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Why I love pu-erh

by on March 23rd, 2011

Guest blogger: Elliot Knapp

Take a casual look around the online tea community and it won’t take too long before you come across puerh tea there are numerous tea aficionado blogs solely dedicated to it, and there are even vendors that sell only puerh. If you’re unfamiliar with puerh, it’s as easy to wonder what kind of tea can inspire such fascination as it is to want to take the plunge and start trying some.

I first encountered puerh at a point in my tea drinking when I was trying as many new and different tea types as I possibly could. I think one of the most attractive aspects of puerh is that it can improve with age.... Read more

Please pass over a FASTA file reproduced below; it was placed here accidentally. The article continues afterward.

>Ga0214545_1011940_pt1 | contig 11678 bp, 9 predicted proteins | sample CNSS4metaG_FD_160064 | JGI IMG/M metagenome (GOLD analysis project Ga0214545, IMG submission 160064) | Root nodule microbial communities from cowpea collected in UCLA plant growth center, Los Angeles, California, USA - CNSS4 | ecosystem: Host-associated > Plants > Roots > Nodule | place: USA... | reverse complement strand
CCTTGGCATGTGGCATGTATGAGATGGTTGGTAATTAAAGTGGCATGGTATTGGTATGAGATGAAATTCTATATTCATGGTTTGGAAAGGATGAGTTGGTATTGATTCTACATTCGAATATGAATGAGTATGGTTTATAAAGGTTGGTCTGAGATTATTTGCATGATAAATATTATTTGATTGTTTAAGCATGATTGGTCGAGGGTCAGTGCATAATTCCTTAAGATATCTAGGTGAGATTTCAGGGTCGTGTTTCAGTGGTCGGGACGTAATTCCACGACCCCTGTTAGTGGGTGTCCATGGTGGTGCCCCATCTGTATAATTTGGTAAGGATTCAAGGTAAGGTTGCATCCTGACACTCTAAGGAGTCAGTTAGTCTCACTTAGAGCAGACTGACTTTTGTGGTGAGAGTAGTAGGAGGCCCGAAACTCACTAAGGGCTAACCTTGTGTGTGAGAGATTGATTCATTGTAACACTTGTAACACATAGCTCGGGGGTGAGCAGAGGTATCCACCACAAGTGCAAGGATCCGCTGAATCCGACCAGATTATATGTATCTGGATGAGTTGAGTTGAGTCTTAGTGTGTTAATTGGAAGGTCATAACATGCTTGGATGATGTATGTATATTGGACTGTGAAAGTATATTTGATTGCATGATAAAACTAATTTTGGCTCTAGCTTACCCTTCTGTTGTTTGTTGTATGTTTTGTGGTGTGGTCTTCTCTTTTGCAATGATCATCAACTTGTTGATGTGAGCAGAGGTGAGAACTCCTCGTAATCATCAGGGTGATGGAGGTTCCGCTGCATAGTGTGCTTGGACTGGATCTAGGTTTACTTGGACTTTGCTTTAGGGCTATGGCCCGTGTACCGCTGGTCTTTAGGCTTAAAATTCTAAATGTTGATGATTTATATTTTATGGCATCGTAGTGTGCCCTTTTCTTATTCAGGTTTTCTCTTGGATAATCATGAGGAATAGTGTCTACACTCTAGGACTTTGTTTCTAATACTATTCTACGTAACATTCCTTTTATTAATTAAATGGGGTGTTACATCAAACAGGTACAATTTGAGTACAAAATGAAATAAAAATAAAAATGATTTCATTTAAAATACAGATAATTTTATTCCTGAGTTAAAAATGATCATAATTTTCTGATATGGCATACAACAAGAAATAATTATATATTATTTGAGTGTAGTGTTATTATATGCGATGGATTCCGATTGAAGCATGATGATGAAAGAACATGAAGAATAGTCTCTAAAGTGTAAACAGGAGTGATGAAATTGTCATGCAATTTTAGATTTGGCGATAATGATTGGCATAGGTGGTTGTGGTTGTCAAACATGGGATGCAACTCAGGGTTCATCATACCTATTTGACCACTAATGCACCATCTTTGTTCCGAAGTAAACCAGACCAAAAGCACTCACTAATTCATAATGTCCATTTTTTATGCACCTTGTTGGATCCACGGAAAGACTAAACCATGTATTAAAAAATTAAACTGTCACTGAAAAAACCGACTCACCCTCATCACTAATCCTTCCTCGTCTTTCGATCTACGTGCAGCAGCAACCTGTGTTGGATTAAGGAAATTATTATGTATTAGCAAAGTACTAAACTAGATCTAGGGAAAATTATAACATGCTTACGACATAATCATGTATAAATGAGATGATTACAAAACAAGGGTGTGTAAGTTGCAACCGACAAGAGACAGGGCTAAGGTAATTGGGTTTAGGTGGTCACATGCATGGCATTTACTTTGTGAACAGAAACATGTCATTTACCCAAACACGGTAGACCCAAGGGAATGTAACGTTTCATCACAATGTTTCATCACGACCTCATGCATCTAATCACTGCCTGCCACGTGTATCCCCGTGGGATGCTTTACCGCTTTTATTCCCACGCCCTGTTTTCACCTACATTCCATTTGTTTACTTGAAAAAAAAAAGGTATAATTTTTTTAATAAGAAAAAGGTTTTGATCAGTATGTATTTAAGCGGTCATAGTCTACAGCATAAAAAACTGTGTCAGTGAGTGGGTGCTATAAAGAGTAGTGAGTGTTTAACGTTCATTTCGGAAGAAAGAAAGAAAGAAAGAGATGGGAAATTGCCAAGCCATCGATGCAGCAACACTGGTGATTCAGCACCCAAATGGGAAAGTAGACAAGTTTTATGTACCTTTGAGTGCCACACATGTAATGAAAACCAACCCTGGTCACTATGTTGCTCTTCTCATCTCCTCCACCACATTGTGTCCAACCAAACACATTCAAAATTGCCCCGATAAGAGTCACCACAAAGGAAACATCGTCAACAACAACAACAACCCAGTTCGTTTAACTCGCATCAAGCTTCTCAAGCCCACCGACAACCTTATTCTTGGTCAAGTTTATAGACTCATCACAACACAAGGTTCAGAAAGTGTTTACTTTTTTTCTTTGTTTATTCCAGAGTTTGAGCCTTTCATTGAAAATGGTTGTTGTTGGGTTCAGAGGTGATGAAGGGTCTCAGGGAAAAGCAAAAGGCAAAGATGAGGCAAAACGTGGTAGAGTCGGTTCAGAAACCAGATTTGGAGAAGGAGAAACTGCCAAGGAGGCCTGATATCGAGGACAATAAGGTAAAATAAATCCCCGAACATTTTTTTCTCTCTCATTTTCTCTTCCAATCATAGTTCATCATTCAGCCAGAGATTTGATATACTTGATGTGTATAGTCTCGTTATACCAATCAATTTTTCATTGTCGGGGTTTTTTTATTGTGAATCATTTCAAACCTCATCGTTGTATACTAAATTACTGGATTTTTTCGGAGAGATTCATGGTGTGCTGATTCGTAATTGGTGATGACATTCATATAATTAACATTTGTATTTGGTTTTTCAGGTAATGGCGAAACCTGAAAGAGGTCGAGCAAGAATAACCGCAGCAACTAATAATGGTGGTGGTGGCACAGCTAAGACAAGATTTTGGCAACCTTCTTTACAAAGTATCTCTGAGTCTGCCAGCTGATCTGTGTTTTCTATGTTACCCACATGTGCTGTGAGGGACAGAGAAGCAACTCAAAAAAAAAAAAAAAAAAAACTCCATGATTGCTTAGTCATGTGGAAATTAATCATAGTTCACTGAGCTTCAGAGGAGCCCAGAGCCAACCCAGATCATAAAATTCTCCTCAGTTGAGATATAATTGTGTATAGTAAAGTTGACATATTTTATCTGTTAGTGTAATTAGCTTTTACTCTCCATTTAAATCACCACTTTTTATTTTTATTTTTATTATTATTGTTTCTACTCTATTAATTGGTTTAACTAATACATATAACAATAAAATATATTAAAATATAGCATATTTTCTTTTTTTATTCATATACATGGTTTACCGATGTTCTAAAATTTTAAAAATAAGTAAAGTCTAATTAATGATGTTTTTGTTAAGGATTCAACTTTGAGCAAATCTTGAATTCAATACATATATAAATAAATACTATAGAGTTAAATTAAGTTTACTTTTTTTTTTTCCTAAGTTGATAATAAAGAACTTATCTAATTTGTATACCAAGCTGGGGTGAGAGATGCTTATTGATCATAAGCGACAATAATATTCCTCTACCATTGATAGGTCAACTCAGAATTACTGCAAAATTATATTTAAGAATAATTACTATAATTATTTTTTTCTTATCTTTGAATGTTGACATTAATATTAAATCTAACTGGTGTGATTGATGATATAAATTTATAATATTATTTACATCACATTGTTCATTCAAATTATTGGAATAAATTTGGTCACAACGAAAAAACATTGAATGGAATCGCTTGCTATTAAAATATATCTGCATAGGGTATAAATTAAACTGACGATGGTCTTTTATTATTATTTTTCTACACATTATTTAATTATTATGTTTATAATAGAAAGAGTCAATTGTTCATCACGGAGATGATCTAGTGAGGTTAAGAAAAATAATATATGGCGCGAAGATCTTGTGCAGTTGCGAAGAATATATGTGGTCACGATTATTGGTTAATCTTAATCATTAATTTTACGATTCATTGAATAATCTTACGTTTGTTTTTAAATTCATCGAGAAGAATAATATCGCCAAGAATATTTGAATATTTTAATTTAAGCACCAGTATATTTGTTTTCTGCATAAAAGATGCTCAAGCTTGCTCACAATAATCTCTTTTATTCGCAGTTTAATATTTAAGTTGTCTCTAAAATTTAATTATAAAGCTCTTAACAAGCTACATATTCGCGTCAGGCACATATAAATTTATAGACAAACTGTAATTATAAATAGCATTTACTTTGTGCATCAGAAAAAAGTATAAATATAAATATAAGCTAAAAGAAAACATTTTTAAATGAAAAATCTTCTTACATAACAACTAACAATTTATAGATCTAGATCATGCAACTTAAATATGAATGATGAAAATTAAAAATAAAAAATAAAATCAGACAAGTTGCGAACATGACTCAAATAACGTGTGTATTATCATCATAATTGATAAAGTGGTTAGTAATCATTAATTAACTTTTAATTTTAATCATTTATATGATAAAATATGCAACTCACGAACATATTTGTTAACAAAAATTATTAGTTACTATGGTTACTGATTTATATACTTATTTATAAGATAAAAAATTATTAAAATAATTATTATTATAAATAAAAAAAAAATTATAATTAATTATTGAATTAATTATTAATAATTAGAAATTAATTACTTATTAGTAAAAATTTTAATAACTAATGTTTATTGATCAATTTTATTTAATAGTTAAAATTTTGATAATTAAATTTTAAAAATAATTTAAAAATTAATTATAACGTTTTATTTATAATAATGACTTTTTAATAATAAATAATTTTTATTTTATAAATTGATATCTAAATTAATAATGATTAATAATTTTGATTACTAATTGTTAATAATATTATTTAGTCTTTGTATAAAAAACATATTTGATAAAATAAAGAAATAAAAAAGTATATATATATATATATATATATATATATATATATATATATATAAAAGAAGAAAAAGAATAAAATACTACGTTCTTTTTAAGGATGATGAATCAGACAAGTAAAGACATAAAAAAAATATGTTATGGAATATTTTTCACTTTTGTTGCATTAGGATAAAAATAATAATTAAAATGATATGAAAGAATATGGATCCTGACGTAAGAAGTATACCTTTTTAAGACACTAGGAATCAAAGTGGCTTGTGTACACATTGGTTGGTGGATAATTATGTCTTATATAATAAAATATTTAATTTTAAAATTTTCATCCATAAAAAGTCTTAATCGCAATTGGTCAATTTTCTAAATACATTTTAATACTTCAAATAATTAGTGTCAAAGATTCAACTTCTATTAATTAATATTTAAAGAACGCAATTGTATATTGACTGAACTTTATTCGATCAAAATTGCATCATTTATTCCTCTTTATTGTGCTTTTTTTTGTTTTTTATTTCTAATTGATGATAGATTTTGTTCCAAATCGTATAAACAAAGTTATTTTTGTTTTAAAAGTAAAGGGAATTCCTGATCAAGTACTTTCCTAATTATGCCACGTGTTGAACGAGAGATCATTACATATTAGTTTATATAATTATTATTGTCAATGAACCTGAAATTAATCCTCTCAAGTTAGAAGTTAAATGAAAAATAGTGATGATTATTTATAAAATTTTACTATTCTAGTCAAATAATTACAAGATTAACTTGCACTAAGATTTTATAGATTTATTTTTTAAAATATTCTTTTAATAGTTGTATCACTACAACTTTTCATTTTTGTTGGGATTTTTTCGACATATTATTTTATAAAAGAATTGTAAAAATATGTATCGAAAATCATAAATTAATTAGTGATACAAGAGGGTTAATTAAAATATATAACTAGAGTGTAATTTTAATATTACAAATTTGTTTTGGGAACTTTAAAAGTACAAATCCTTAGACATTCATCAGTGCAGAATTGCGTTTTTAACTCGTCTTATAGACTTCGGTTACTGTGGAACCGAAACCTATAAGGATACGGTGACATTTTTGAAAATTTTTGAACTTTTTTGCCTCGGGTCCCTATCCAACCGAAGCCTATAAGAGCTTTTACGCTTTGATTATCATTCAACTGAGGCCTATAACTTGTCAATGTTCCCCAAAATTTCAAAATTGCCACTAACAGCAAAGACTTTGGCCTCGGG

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We are pleased to introduce a series of forthcoming blogs written by some expert guest bloggers.

Distinguished Guest Bloggers

by on March 23rd, 2011

We are introducing a series of blogs from different writers. Some are academics like Markman Ellis, Professor of Eighteenth-Century Studies with a special interest in the history of tea, and Dr Michael Hyman, Associate Professor of Microbiology at North Carolina State University who throws light on the science of the leaf. Others are tea professionals, such as Elliot Knapp from Seattle whose focus is Puerh and traditional Yixing teaware.

All our guest bloggers offer a very different perspective and have a lively and authoritative take on their field of interest.

Thanks to all, it's great to host them and we hope you readers enjoy the bigger picture.

First up is Elliot Knapp

Elliot first... Read more